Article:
The family films that have had a lot of success adapting classic kids’ books haven’t been the ones that try to be hip and cool. If you look at movies like Fantastic Mr. Fox or Paddington, you see films that aren’t afraid to wear their hearts on their sleeve. But Will Gluck’s Peter Rabbit surgically removes almost all of the charm of Beatrix Potter’s classic character and repurposes him into a rebel leading his siblings to raid Mr. McGregor’s garden. The film attempts to shoehorn in an emotional arc by noting the death of Peter’s parents, but it always seems far more comfortable firing off a quick quip. While Domhnall Gleeson gives it his all as a young McGregor warring with CGI rabbits, Peter Rabbit would rather let you know it has attitude rather than a heart.
Peter Rabbit (James Corden), his siblings Flopsy (Margot Robbie), Mopsy (Elizabeth Debicki), Cotton-tail (Daisy Ridley), and cousin Benjamin (Colin Moody) spend their days raiding the garden of Old Man McGregor (Sam Neill) and under the protection of his neighbor Bea (Rose Byrne). When McGregor dies from a heart attack, the wildlife think they have the run of the house until McGregor’s uptight nephew Thomas McGregor (Gleeson) comes to tidy up the countryside house so he can sell the property and use the profit to open a toy store in London. However, Thomas starts to fall for Bea while at the same time going to war with Peter and his family.
There are moments when Peter Rabbit provides glimpses of a much better movie and a movie it could likely never be. We see that Bea (clearly a stand-in for Beatrix Potter even though this movie would like make her roll in her grave) paints Peter and it’s in the style of Potter’s books. It’s not difficult to imagine an entire film done in this animation, but because major studios have rejected 2D animation, we’re treated to a blend of live-action and photorealistic rabbits that are never as cute as the movie thinks.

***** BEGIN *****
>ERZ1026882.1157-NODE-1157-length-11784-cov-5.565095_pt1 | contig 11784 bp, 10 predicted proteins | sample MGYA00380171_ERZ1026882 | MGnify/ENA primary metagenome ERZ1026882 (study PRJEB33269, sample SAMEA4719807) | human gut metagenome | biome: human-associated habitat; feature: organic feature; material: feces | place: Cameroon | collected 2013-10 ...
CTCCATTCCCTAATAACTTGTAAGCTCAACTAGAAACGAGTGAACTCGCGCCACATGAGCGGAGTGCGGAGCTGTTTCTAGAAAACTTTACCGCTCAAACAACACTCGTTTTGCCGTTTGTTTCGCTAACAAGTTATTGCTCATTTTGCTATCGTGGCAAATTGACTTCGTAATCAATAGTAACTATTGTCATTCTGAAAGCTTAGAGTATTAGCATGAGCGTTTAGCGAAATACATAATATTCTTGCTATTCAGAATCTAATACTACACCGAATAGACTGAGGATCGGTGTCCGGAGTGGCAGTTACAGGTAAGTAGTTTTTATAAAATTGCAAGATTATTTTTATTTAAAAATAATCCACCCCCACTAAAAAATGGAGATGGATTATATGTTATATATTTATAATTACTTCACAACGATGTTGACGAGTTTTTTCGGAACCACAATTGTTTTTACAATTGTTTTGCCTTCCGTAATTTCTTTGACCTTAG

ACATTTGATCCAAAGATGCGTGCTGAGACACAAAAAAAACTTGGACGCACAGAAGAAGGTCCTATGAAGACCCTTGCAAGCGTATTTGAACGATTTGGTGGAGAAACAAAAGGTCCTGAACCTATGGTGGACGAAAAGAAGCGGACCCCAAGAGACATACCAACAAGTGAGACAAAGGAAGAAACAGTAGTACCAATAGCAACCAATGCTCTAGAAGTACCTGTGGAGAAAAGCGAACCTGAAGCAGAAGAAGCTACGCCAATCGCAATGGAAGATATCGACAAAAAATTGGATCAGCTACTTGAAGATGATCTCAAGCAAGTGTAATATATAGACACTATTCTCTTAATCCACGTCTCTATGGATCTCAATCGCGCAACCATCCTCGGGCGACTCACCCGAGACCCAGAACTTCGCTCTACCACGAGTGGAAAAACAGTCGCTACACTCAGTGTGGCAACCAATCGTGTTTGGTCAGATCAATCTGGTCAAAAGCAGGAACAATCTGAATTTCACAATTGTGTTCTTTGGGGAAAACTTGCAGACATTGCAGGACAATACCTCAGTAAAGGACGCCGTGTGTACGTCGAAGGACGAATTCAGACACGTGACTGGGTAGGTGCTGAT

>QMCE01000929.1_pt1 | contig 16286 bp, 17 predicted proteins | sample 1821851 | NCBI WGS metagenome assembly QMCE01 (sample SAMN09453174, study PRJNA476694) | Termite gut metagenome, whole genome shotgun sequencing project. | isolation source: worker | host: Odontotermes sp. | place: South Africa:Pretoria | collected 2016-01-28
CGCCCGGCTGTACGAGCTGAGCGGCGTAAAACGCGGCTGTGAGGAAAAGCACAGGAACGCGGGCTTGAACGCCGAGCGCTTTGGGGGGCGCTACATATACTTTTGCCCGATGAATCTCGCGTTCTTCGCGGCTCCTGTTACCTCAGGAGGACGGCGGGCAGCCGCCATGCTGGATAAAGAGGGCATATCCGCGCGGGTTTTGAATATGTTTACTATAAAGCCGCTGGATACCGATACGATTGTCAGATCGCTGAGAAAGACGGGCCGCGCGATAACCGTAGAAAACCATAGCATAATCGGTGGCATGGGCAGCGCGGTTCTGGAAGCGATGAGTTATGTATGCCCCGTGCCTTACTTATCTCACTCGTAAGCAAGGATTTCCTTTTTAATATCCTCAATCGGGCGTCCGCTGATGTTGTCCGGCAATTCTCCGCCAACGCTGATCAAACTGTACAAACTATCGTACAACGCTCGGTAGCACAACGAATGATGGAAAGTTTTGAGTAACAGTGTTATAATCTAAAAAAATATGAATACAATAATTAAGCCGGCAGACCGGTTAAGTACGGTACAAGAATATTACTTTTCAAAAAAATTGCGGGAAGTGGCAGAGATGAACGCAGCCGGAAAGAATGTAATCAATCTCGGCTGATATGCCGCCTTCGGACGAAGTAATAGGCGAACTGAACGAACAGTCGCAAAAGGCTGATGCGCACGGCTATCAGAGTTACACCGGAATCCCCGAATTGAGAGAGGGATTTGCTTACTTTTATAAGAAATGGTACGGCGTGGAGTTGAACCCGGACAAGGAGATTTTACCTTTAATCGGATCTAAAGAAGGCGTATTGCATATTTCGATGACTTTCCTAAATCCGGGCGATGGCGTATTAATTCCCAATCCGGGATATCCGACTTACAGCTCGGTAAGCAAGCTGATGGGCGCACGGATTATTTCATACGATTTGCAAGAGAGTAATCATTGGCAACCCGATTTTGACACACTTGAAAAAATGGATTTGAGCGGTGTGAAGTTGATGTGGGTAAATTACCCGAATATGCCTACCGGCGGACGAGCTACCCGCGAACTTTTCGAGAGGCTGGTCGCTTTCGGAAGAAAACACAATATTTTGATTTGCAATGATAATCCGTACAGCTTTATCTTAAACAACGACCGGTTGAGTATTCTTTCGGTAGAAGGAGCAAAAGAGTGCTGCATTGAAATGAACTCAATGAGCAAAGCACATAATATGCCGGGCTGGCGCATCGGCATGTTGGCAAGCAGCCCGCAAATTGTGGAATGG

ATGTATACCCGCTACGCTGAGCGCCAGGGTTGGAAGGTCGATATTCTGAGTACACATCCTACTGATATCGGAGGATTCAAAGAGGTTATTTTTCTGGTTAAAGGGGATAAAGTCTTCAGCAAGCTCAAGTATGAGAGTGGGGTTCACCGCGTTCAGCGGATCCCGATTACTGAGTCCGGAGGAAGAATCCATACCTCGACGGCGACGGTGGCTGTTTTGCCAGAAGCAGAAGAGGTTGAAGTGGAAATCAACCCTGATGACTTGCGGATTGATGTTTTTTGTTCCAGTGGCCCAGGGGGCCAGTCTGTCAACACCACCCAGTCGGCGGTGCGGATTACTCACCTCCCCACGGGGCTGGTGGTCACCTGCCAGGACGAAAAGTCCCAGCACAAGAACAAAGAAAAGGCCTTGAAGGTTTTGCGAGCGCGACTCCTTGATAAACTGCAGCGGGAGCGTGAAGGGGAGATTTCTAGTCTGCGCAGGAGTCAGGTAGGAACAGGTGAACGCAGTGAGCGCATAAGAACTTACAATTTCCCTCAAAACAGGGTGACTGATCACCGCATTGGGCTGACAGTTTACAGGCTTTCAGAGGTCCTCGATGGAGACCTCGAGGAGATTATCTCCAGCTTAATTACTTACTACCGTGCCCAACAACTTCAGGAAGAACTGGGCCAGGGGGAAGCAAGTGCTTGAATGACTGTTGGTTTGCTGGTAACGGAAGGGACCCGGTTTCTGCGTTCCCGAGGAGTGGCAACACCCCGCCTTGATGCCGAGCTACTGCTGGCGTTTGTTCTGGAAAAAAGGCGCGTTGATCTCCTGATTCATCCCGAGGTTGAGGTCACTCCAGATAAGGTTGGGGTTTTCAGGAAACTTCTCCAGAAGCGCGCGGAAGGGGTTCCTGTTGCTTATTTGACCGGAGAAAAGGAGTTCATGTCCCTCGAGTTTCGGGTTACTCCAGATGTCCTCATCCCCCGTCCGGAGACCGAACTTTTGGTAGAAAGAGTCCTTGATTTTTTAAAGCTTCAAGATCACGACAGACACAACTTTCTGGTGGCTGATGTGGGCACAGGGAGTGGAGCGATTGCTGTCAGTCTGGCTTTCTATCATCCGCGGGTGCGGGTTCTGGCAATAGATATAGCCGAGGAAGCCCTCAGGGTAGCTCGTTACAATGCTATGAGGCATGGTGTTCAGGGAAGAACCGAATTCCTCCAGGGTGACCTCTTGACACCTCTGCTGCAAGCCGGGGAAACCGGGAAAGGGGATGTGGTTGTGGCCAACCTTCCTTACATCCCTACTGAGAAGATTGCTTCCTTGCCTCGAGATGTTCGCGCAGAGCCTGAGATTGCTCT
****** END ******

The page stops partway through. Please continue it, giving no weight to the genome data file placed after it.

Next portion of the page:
But as we’ve seen with Paddington, a live-action/CGI blend doesn’t prevent a movie from channeling the warm spirit of the source material. What prevents it here is a timidity to do anything that ventures outside of slapstick and pop songs. There’s the grating attitude throughout Peter Rabbit as if the film is afraid of genuine sentiment and while it’s able to fire off some good jokes, the tone always seems to be at the detriment of the film’s charm, especially with the grating Corden providing the voice of Peter.
The one shining aspect of the film is Gleeson. He basically plays Thomas McGregor like General Hux got a garden. His deadly serious tone and physical comedy are perfectly pitched, and he manages to walk the line between a guy who wants to murder our heroes (despite the rabbits not being particularly likable) and the love-interest for Bea. It’s an impressive turn in a movie that doesn’t really deserve his talents. While it’s no surprise that Gleeson is talented at comedy (he got his start on the Irish sketch comedy series Your Bad Self), the movie is at its best when the focus is on McGregor rather than Peter.
Which is a problem when your movie is called “Peter Rabbit.” This isn’t the case of the source material being poor. This is the case of a studio and a filmmaker not looking at what has succeeded in adapting classic children’s books. I don’t really need a “cool” Peter Rabbit, and especially one who seems so entitled (He and his family see McGregor’s home as theirs simply because at one point all land belonged to animals). There’s nothing wrong with just being nice, but Peter Rabbit would prefer to be cool and funny, and it just ends up as largely forgettable.